There are hungry dogs… and then there is Norman! While on his daily morning beach walk, this 9-year-old Beagle got a nasty surprise trying to snack on a crayfish, after a barbed antenna impaled his mouth. Not so tasty after all! His owner Diana originally attempted to remove the stick which was protruding out the front of his mouth – but it was not budging. This was a blessing in disguise as removing the obstruction could have caused significant bleeding. Being too early in the morning to visit their regular vet, Diana raced Norman to Perth Vet Emergency.
Dr Hayley Craft immediately took x-rays which showed the crayfish tentacle lodged from the oral cavity all the way to the larynx causing a large amount of bleeding and extreme oral pain. After sedation and a pharyngeal exam was performed it uncovered the crayfish antenna was stuck under the right side of his tongue deep into the throat tissue with barbs caught along the soft tissue. Thankfully Norman escaped any trauma to the pharynx or larynx, and radiographs confirmed there were no further pieces of antennae caught deeper in the oesophagus and stomach.
General anaesthetic and a lengthy surgery were required to remove the antenna. The barbs had to be very gently removed from the surface of the tongue. Lucky for Norman only a small amount of tissue area required cutting into and the wound was closed with absorbable stitches.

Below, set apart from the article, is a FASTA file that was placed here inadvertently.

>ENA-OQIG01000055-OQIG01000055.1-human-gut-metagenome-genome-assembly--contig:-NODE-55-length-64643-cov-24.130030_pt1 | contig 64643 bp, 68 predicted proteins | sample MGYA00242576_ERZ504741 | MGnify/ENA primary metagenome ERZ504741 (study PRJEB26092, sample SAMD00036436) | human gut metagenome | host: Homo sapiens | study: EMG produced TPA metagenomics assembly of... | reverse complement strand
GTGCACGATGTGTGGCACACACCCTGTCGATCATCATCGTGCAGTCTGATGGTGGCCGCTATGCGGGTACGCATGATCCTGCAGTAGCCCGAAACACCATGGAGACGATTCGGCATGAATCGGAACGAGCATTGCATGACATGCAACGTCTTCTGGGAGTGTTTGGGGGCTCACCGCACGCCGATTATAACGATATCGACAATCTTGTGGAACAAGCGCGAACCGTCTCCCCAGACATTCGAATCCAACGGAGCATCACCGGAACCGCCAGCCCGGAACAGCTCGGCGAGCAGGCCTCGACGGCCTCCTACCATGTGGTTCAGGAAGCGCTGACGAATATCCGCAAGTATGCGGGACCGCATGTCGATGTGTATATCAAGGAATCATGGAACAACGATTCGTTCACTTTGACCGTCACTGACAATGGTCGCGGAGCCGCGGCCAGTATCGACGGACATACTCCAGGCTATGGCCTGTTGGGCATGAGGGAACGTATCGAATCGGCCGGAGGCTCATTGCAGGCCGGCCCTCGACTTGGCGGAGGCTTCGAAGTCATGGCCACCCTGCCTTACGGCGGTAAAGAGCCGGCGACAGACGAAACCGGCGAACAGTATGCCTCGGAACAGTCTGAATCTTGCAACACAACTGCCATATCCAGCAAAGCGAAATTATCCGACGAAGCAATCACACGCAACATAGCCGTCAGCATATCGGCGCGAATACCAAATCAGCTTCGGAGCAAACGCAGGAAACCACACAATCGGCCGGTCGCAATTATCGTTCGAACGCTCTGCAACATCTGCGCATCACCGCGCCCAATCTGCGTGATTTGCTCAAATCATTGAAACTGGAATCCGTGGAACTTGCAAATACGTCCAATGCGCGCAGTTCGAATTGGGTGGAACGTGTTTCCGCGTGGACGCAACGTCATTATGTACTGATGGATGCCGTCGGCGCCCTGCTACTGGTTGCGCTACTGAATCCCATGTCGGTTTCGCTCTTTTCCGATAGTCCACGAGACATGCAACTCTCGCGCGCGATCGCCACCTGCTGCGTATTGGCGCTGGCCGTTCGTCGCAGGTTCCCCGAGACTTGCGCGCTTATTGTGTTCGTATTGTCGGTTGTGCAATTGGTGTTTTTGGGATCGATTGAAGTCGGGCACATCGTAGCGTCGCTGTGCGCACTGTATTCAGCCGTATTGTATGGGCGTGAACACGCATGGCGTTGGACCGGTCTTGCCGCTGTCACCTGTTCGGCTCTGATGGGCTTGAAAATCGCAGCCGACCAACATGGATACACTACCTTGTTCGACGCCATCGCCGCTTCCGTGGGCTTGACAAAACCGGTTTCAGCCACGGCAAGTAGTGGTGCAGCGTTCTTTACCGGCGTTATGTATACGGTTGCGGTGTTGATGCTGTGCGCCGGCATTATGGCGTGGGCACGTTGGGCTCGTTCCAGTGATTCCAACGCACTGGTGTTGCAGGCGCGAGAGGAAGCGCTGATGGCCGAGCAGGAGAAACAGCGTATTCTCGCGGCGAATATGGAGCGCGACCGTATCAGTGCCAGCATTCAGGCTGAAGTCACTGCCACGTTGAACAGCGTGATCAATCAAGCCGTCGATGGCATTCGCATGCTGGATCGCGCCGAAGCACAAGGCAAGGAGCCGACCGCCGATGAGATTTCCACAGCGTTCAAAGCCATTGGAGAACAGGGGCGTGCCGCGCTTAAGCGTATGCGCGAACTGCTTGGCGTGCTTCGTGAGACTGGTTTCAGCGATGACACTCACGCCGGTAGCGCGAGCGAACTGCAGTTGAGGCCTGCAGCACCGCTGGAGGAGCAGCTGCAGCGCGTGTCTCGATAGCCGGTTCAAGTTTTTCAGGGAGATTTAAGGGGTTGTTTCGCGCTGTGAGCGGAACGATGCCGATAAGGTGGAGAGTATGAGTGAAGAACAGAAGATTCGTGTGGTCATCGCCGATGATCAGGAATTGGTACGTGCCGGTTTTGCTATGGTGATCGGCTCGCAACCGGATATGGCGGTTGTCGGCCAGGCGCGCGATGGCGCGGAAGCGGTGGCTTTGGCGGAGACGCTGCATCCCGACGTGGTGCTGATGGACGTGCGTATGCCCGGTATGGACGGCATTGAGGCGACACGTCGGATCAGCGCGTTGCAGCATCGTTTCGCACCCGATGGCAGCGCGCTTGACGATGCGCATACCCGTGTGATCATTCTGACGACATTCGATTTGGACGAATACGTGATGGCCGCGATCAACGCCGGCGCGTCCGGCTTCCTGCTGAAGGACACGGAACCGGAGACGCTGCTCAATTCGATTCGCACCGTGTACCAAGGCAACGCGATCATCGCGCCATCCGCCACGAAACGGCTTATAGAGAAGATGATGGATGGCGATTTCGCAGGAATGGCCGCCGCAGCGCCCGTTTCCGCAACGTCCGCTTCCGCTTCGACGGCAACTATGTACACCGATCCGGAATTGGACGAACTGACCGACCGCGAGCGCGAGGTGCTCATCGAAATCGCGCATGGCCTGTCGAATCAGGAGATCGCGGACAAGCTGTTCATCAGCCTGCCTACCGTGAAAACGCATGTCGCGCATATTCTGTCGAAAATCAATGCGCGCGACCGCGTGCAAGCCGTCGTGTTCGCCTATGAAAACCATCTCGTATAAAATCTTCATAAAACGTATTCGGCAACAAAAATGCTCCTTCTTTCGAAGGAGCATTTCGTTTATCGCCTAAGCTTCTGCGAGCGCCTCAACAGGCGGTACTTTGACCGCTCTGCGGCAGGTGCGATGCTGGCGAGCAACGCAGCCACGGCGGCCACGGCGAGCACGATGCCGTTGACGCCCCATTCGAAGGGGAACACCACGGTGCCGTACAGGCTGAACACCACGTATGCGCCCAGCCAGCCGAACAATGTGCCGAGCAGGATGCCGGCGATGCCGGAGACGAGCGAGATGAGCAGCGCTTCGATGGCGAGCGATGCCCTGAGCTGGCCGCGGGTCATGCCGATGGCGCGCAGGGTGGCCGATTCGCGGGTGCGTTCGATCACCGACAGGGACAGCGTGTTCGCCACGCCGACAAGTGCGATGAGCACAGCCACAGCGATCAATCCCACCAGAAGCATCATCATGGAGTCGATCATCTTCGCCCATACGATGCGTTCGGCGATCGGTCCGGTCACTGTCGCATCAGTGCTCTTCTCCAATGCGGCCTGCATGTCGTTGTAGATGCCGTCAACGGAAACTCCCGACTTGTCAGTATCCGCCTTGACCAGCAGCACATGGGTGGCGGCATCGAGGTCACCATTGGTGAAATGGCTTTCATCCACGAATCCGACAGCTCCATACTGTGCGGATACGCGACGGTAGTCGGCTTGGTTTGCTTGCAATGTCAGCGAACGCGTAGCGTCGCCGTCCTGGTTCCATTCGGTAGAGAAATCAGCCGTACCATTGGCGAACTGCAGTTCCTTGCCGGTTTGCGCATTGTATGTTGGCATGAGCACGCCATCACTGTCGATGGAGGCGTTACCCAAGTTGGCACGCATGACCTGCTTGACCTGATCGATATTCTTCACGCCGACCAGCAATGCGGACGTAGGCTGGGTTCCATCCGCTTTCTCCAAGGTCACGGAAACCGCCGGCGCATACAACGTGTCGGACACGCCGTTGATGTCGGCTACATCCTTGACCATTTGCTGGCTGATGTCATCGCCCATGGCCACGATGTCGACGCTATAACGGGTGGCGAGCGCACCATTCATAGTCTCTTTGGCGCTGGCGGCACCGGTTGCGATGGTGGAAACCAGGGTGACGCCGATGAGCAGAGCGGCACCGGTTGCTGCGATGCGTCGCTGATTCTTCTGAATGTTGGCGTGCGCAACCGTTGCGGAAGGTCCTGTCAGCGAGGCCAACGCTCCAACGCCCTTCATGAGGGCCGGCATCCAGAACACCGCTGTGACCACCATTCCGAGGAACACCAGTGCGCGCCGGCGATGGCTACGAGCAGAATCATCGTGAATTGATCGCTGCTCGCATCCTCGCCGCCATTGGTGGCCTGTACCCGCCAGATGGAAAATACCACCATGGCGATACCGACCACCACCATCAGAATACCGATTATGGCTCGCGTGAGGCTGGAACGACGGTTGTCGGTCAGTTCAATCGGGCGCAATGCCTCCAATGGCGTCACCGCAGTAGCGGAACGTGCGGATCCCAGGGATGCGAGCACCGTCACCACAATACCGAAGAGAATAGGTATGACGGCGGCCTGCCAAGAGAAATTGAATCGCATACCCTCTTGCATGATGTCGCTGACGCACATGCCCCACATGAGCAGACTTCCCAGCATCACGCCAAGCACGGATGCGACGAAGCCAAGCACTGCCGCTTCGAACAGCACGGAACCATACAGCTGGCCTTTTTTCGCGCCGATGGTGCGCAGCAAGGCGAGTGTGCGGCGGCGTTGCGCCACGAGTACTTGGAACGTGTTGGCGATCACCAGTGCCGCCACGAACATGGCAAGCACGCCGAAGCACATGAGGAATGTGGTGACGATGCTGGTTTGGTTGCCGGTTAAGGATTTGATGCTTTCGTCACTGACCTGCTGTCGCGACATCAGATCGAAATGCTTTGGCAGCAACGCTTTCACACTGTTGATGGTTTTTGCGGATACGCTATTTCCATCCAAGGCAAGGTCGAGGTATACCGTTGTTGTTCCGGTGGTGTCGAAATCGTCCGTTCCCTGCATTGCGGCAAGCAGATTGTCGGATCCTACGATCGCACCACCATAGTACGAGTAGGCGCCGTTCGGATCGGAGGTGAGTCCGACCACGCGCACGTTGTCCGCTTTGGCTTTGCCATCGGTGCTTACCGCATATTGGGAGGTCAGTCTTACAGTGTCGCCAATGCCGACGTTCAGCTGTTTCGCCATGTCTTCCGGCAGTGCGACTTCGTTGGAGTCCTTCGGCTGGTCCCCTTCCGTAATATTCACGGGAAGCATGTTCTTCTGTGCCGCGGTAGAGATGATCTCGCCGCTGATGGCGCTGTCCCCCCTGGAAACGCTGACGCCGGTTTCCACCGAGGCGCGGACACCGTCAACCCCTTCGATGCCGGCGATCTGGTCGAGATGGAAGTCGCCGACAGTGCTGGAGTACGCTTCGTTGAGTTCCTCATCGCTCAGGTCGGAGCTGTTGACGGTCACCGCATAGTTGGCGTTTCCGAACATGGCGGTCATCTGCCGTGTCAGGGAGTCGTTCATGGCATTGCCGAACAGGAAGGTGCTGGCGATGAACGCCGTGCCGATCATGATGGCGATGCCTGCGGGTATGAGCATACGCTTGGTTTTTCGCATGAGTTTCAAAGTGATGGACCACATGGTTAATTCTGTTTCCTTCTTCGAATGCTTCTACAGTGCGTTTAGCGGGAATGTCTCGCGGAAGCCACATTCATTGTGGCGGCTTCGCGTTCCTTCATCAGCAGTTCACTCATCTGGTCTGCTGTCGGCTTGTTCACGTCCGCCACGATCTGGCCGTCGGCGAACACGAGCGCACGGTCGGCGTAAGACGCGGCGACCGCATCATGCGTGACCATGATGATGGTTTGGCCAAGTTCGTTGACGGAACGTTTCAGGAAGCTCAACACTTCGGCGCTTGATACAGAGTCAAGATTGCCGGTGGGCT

Norman was sent home with strict instructions to stay confined inside without bathing until the wound was properly healed. Chewing on hard objects like bones, dirt (or crayfish!) was also forbidden.
When it comes to food, Beagles don’t muck around. They are the master canine opportunist! Beagles have different digestive systems to other dogs and humans, which makes them less able to control their appetite. Usually, energy is created shortly after we eat however Beagles digestion doesn’t start until the food reaches their stomach. This takes much longer for them to realise they are full after eating, sometimes up to a whopping 3 days after a meal! In turn, this makes them prone to overeating, wolfing down food like there’s none tomorrow, and landing them in sticky situations like poor Norman. Ensure your pooch stays up to date with their parasite treatments as this can also be a cause for overeating.
10 weeks later Norman came in for radiographs under a general anaesthetic. We are happy to report he is healing well and back to his normal self. Although he may think twice the next time he comes across a Crayfish.